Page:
- There are two ways to quantify a propositional function: universal quantification and existential quantification.
- They are written in the form of “\(\forall x\,p(x)\)” and “\(\exists x\,p(x)\)” respectively.
- To negate a quantified statement, change \(\forall\) to \(\exists\), and \(\exists\) to \(\forall\), and then negate the statement.

## Exercises \(\PageIndex{}\)

Exercise \(\PageIndex{1}\label{ex:quant-01}\)

Consider these propositional functions:

\(p(n)\): | \(n\) is prime |

\(q(n)\): | \(n\) is even |

\(r(n)\): | \(n>2\) |

Express these formulas in words:

- \(\exists n\in\mathbb{Z}\,(p(n)\wedge q(n))\)
- \(\forall n\in\mathbb{Z}\,[r(n)\Rightarrow p(n)\vee q(n)]\)
- \(\exists n\in\mathbb{Z}\,[p(n)\wedge(q(n)\vee r(n))]\)
- \(\forall n\in\mathbb{Z}\,[(p(n)\wedge q(n)) \Rightarrow\overline{r(n)}]\)

**Answer**-
(a) There exists an integer \(n\) such that \(n\) is prime and \(n\) is even.

(b) For all integers \(n\), if \(n>2\), then \(n\) is prime or \(n\) is even.

(c) There exists an integer \(n\) such that \(n\) is prime, and either \(n\) is even or \(n>2\).

(d) For all integers \(n\), if \(n\) is prime and \(n\) is even, then \(n\leq2\).

Exercise \(\PageIndex{2}\label{ex:quant-02}\)

Write each of the following statements in symbolic form:

- For every even integer \(n\) there exists an integer \(k\) such that \(n=2k\).
- There exists a right triangle \(T\) that is an isosceles triangle.
- Given any quadrilateral \(Q\), if \(Q\) is a parallelogram and \(Q\) has two adjacent sides that are perpendicular, then \(Q\) is a rectangle.

Exercise \(\PageIndex{3}\label{ex:quant-03}\)

Determine whether these statements are true or false:

- There exists an even prime integer.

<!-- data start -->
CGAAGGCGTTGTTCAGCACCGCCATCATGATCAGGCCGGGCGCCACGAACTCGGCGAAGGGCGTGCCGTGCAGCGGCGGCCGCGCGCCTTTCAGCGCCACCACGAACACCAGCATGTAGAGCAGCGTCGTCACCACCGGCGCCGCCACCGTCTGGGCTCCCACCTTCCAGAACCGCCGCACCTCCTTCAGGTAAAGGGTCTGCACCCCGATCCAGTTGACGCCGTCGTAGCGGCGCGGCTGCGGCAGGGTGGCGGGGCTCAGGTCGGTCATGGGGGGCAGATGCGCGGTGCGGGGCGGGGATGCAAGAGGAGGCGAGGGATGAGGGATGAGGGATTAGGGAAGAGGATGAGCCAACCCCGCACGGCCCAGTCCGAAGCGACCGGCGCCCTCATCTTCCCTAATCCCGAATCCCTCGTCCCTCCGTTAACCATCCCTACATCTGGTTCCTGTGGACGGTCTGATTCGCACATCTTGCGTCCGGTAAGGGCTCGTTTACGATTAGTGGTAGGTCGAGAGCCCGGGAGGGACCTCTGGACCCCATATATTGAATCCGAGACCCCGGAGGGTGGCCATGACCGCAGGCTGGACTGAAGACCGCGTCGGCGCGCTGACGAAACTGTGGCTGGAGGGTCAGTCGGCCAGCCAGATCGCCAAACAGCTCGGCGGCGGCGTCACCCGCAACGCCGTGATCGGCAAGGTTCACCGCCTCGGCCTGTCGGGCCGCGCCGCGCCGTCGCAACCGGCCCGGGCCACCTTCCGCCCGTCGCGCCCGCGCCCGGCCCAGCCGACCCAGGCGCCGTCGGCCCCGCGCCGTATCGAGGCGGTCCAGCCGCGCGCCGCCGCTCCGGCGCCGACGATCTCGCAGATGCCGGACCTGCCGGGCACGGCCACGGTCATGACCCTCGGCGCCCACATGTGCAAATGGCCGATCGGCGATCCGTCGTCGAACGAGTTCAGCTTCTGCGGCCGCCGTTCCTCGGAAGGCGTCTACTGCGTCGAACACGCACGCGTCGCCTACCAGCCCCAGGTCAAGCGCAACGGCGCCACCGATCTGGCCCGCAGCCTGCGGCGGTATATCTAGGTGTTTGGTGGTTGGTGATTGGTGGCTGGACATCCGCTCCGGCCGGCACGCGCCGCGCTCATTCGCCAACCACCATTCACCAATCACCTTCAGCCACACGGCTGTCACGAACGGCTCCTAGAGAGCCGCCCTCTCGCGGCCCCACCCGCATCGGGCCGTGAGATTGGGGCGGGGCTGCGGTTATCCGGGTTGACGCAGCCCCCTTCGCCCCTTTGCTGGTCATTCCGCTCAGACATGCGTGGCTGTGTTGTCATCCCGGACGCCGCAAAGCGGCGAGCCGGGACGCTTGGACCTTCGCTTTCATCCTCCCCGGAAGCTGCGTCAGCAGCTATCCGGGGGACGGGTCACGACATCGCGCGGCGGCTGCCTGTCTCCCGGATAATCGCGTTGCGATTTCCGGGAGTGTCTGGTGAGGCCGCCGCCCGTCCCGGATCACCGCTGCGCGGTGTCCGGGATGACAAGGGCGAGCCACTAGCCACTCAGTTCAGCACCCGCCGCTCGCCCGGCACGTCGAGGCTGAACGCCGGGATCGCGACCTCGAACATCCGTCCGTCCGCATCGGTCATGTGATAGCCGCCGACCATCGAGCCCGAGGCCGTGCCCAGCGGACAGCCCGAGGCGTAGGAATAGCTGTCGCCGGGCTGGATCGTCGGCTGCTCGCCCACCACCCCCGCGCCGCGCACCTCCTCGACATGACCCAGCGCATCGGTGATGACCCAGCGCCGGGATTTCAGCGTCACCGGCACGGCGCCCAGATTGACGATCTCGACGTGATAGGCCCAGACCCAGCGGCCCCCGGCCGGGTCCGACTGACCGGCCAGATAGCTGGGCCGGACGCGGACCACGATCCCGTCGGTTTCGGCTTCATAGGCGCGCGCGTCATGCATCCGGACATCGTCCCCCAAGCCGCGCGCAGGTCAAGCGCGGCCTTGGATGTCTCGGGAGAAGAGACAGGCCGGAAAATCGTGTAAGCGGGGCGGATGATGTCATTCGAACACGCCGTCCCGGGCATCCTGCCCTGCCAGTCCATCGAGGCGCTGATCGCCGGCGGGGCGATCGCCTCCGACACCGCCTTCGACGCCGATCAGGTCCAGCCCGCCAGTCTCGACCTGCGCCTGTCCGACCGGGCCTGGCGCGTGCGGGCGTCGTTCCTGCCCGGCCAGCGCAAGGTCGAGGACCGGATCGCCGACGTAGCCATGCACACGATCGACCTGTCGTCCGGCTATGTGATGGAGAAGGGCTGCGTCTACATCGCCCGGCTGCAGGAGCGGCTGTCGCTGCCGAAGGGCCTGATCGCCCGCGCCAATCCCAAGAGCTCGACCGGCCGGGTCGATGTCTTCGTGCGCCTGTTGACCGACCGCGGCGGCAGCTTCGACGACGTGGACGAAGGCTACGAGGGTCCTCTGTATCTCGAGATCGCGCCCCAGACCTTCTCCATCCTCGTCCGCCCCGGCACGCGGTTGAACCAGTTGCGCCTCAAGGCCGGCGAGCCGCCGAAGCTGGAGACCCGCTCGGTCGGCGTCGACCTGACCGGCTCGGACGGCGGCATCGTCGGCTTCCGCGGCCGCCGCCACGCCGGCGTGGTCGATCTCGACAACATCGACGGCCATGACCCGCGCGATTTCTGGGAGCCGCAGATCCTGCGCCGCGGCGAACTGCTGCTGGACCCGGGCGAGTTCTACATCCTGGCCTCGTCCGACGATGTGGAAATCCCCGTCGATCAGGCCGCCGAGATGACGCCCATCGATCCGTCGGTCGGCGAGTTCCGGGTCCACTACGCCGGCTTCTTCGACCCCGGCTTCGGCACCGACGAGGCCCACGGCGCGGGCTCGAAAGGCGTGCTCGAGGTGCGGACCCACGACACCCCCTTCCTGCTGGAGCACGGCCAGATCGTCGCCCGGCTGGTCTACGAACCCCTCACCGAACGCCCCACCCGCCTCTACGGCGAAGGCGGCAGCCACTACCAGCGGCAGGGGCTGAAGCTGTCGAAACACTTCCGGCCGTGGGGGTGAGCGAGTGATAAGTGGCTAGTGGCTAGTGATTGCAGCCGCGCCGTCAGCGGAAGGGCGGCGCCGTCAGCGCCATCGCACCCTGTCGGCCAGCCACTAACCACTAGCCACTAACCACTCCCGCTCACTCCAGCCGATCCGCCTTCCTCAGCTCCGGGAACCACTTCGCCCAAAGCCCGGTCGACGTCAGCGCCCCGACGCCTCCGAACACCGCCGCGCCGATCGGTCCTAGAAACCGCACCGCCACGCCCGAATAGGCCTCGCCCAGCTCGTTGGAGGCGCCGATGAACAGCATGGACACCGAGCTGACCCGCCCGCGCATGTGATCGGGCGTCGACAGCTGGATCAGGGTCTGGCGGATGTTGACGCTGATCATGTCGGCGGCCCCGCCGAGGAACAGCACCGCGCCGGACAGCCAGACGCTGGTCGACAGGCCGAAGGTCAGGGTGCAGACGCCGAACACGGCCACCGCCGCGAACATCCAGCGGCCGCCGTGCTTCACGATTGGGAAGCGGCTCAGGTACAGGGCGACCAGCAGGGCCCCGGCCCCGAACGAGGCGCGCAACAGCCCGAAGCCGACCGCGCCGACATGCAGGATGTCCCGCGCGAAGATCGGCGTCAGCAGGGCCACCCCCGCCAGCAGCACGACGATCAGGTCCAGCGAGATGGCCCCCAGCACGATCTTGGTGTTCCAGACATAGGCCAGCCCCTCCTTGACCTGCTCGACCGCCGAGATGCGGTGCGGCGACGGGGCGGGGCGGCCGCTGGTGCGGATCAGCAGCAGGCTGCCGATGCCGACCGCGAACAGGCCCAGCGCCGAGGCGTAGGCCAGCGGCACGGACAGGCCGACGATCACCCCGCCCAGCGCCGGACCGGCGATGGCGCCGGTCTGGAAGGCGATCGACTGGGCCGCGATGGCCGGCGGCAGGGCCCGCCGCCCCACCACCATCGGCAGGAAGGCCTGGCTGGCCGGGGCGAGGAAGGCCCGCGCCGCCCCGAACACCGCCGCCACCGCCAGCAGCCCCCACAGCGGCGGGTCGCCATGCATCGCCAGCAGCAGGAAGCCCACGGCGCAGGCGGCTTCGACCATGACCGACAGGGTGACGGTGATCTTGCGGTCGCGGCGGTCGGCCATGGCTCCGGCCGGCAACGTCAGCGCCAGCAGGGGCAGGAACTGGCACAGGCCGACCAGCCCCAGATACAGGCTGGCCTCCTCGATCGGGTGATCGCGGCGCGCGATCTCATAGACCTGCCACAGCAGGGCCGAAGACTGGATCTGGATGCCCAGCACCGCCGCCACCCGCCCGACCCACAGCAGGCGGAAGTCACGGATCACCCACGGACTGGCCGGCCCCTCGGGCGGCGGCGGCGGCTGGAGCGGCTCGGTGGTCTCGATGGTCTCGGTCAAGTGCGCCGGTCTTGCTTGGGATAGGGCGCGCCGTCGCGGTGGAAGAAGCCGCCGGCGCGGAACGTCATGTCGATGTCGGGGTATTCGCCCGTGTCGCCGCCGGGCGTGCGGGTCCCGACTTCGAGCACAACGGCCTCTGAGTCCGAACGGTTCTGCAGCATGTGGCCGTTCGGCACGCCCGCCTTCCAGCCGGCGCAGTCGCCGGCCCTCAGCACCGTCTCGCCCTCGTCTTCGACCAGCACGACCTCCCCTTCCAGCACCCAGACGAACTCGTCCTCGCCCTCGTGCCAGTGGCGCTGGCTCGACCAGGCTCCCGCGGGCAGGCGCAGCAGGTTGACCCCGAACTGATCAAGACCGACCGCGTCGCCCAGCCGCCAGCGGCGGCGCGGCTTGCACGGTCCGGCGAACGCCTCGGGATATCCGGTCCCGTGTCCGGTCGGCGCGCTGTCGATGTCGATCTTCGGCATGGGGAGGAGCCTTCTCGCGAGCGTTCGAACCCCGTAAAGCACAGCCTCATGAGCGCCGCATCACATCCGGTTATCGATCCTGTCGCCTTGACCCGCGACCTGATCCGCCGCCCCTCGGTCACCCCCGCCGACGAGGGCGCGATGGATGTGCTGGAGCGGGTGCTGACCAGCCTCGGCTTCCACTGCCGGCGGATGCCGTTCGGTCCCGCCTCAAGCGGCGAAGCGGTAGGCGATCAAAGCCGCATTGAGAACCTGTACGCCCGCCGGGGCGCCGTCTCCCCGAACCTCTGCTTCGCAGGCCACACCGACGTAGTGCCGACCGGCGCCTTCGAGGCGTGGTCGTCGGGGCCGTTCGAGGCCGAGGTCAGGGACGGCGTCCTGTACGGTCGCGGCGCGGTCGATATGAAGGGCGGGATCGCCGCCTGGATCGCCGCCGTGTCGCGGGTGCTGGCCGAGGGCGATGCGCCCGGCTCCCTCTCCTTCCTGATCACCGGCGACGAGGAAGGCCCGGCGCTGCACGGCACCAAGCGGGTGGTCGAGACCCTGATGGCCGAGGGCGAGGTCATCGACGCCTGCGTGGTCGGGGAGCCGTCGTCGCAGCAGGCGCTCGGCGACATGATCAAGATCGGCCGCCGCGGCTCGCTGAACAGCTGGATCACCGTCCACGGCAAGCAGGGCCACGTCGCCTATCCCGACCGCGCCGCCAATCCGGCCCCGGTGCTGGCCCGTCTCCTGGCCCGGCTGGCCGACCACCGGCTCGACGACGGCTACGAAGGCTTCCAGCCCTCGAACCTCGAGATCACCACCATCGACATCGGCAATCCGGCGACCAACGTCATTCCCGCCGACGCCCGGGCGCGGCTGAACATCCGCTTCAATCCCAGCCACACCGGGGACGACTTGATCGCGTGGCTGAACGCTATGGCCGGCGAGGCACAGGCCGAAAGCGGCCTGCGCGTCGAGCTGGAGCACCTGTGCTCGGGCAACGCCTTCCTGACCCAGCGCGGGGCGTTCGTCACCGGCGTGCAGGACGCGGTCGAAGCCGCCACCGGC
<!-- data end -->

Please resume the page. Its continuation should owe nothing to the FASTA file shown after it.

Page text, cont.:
- There exist integers \(s\) and \(t\) such that \(1<s<t<187\) and \(st=187\).
- Given any real numbers \(x\) and \(y\), \(x^2-2xy+y^2>0\).

**Answer**-
(a) true (b) true (c) false

Exercise \(\PageIndex{4}\label{ex:quant-04}\)

Determine whether these statements are true or false:

- There is a rational number \(x\) such that \(x^2\leq0\).
- For all \(x\in\mathbb{Z}\), either \(x\) is even, or \(x\) is odd.
- There exists a unique number \(x\) such that \(x^2=1\).

Exercise \(\PageIndex{5}\)

Negate this universal conditional statement (think about how a conditional statement is negated).

For all cats, if a cat eats 3 meals a day, then that cat weighs at least 10 lbs.

**Answer**-
There exists a cat that eats 3 meals a day and weighs less than 10 lbs.

Exercise \(\PageIndex{6}\)

Negate this universal conditional statement.

\(\forall x \in \mathbb{R} (x<0 \rightarrow x+1<0)\).

**Answer**-
\(\exists x \in \mathbb{R} (x<0 \wedge x+1\geq 0)\).

Exercise \(\PageIndex{7}\)

original: *No student wants a final exam on Saturday.*

a. Write the original statement symbolically.

b. Negate the original statement symbolically.

C. Negate the original statement informally (in English).

**Answer**-
a. \(\forall \;students \;x\; (x \mbox{ does not want a final exam on Saturday})\).

b. \(\exists \;a \;student \;x\; (x \mbox{ does want a final exam on Saturday})\).

c. Some student does want a final exam on Saturday.

Exercise \(\PageIndex{8}\label{ex:quant-08}\)

For this statement, (i) represent it in symbolic form, (ii) find the symbolic negation (in simplest form), and (iii) express the negation in words.

There exist rational numbers \(x_1\) and \(x_2\) such that \(x_1<x_2\) and \(x_1^3-x_1 > x_2^3-x_2\).

Exercise \(\PageIndex{9}\label{ex:quant-09}\)

The easiest way to negate the proposition

“A square must be a parallelogram”

is to say

“It is not true that a square must be a parallelogram.”

Yet, it is not the same as saying

“A square must not be a parallelogram.”

Can you explain why? What are other ways to express its negation in words?

**Answer**-
The statement “a square must be a parallelogram” means, symbolically, \[\forall PQRS\,(PQRS \mbox{ is a square} \Rightarrow PQRS \mbox{ is a parallelogram}),\] but the statement “a square must not be a parallelogram” means \[\forall PQRS\,(PQRS \mbox{ is a square} \Rightarrow PQRS \mbox{ is not a parallelogram}).\] The second statement is not the negation of the first. The correct negation, in symbol, is \[\exists PQRS\,(PQRS \mbox{ is a square} \wedge PQRS \mbox{ is a parallelogram}).\] In words, it means “there exists a square that is not a parallelogram.”

Exercise \(\PageIndex{10}\label{ex:quant-10}\)

Negate these statements:

- All squared numbers are positive.
- All basketball players are over 6 feet tall.
- No quarterback is under 6 feet tall.